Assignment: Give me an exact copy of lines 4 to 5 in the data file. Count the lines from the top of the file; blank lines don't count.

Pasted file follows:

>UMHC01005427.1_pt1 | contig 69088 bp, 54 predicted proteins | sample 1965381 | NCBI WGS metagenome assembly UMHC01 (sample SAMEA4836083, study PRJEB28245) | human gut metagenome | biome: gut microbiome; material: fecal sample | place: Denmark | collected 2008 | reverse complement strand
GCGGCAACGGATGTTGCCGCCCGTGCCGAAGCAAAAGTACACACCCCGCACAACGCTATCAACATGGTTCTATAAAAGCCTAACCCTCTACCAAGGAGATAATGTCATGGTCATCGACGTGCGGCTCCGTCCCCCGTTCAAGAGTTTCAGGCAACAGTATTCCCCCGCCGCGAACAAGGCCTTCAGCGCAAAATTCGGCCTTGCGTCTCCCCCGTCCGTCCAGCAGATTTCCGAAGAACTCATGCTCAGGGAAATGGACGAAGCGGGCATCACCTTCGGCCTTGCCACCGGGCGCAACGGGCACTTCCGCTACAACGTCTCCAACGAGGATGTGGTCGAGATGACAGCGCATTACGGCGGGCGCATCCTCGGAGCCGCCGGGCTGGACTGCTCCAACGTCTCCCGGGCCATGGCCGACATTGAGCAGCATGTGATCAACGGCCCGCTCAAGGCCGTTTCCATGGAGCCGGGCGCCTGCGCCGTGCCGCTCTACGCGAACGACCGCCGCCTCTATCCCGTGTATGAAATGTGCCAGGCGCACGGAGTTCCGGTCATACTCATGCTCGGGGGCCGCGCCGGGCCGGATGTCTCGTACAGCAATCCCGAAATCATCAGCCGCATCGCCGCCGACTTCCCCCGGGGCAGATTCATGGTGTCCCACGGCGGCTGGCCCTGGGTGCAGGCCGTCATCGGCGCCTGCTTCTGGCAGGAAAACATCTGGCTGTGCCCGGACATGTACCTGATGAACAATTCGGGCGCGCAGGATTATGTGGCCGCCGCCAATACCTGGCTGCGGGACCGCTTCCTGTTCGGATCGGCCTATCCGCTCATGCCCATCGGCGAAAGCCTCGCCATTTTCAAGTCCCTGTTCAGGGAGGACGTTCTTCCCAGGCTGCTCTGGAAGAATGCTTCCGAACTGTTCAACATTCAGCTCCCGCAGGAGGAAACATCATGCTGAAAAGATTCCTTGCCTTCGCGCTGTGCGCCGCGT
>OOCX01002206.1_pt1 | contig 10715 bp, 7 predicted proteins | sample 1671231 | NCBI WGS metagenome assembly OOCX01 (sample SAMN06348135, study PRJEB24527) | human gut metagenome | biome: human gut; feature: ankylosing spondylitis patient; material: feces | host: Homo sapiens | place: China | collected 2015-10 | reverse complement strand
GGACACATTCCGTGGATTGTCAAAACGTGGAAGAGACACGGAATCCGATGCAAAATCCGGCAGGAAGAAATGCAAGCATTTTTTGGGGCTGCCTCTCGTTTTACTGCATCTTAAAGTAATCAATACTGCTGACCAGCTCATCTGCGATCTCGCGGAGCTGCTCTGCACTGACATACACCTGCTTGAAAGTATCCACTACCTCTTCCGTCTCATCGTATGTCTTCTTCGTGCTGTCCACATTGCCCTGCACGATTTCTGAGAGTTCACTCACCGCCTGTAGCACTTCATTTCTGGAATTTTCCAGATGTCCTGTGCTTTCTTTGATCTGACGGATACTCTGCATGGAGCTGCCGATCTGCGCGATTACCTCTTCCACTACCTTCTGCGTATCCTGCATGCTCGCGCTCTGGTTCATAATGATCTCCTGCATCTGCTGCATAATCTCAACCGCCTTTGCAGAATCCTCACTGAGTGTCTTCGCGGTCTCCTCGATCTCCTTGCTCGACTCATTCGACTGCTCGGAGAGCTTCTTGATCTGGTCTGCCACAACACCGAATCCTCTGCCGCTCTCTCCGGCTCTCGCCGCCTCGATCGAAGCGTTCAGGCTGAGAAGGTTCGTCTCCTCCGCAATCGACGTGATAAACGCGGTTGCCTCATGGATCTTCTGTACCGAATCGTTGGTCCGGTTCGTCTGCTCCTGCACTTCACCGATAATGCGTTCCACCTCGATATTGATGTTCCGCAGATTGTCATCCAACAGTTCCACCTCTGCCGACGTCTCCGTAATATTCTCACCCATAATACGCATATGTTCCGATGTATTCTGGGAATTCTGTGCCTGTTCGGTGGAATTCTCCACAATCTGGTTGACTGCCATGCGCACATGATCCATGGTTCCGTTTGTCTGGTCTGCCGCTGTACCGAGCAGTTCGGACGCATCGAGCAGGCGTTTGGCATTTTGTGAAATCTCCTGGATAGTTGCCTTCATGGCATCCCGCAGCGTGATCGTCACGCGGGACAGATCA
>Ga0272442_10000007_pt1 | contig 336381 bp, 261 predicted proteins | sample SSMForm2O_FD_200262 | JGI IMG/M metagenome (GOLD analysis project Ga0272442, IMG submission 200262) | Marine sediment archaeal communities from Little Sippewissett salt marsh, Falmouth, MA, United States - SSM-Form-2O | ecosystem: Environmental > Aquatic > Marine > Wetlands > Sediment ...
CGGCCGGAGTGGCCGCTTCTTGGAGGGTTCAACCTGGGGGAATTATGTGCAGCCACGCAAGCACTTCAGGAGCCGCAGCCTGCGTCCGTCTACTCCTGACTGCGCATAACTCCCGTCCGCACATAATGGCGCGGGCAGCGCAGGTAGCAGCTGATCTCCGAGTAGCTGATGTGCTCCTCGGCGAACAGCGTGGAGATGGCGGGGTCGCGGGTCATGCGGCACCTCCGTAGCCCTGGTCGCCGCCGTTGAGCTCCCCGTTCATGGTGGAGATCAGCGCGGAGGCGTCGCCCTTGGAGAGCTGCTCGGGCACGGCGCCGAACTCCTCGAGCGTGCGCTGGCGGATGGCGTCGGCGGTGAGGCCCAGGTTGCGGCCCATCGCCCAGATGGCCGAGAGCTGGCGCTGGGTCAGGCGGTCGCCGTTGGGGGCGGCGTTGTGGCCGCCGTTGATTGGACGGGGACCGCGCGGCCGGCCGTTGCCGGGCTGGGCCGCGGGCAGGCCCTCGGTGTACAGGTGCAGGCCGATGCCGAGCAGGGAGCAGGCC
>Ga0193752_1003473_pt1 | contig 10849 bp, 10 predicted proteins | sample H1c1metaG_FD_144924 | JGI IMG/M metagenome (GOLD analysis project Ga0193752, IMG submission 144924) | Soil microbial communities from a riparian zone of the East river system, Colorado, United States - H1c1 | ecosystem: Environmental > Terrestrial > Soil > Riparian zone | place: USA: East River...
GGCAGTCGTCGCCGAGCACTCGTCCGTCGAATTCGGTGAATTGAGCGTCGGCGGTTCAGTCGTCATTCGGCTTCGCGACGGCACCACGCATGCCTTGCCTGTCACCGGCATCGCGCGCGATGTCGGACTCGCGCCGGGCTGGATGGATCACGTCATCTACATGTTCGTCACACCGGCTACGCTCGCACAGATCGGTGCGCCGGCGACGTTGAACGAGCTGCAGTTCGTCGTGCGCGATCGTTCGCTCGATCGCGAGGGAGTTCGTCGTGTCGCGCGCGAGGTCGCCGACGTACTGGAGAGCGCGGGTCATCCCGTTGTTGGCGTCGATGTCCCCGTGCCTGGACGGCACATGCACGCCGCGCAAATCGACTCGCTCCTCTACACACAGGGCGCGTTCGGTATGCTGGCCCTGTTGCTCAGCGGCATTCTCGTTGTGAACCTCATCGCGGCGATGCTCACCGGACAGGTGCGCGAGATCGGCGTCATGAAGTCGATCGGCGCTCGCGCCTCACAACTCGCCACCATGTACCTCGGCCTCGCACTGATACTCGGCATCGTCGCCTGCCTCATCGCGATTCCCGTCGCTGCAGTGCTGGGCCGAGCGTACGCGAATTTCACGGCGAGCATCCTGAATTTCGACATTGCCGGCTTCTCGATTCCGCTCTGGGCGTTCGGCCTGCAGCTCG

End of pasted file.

GGACACATTCCGTGGATTGTCAAAACGTGGAAGAGACACGGAATCCGATGCAAAATCCGGCAGGAAGAAATGCAAGCATTTTTTGGGGCTGCCTCTCGTTTTACTGCATCTTAAAGTAATCAATACTGCTGACCAGCTCATCTGCGATCTCGCGGAGCTGCTCTGCACTGACATACACCTGCTTGAAAGTATCCACTACCTCTTCCGTCTCATCGTATGTCTTCTTCGTGCTGTCCACATTGCCCTGCACGATTTCTGAGAGTTCACTCACCGCCTGTAGCACTTCATTTCTGGAATTTTCCAGATGTCCTGTGCTTTCTTTGATCTGACGGATACTCTGCATGGAGCTGCCGATCTGCGCGATTACCTCTTCCACTACCTTCTGCGTATCCTGCATGCTCGCGCTCTGGTTCATAATGATCTCCTGCATCTGCTGCATAATCTCAACCGCCTTTGCAGAATCCTCACTGAGTGTCTTCGCGGTCTCCTCGATCTCCTTGCTCGACTCATTCGACTGCTCGGAGAGCTTCTTGATCTGGTCTGCCACAACACCGAATCCTCTGCCGCTCTCTCCGGCTCTCGCCGCCTCGATCGAAGCGTTCAGGCTGAGAAGGTTCGTCTCCTCCGCAATCGACGTGATAAACGCGGTTGCCTCATGGATCTTCTGTACCGAATCGTTGGTCCGGTTCGTCTGCTCCTGCACTTCACCGATAATGCGTTCCACCTCGATATTGATGTTCCGCAGATTGTCATCCAACAGTTCCACCTCTGCCGACGTCTCCGTAATATTCTCACCCATAATACGCATATGTTCCGATGTATTCTGGGAATTCTGTGCCTGTTCGGTGGAATTCTCCACAATCTGGTTGACTGCCATGCGCACATGATCCATGGTTCCGTTTGTCTGGTCTGCCGCTGTACCGAGCAGTTCGGACGCATCGAGCAGGCGTTTGGCATTTTGTGAAATCTCCTGGATAGTTGCCTTCATGGCATCCCGCAGCGTGATCGTCACGCGGGACAGATCA
>Ga0272442_10000007_pt1 | contig 336381 bp, 261 predicted proteins | sample SSMForm2O_FD_200262 | JGI IMG/M metagenome (GOLD analysis project Ga0272442, IMG submission 200262) | Marine sediment archaeal communities from Little Sippewissett salt marsh, Falmouth, MA, United States - SSM-Form-2O | ecosystem: Environmental > Aquatic > Marine > Wetlands > Sediment ...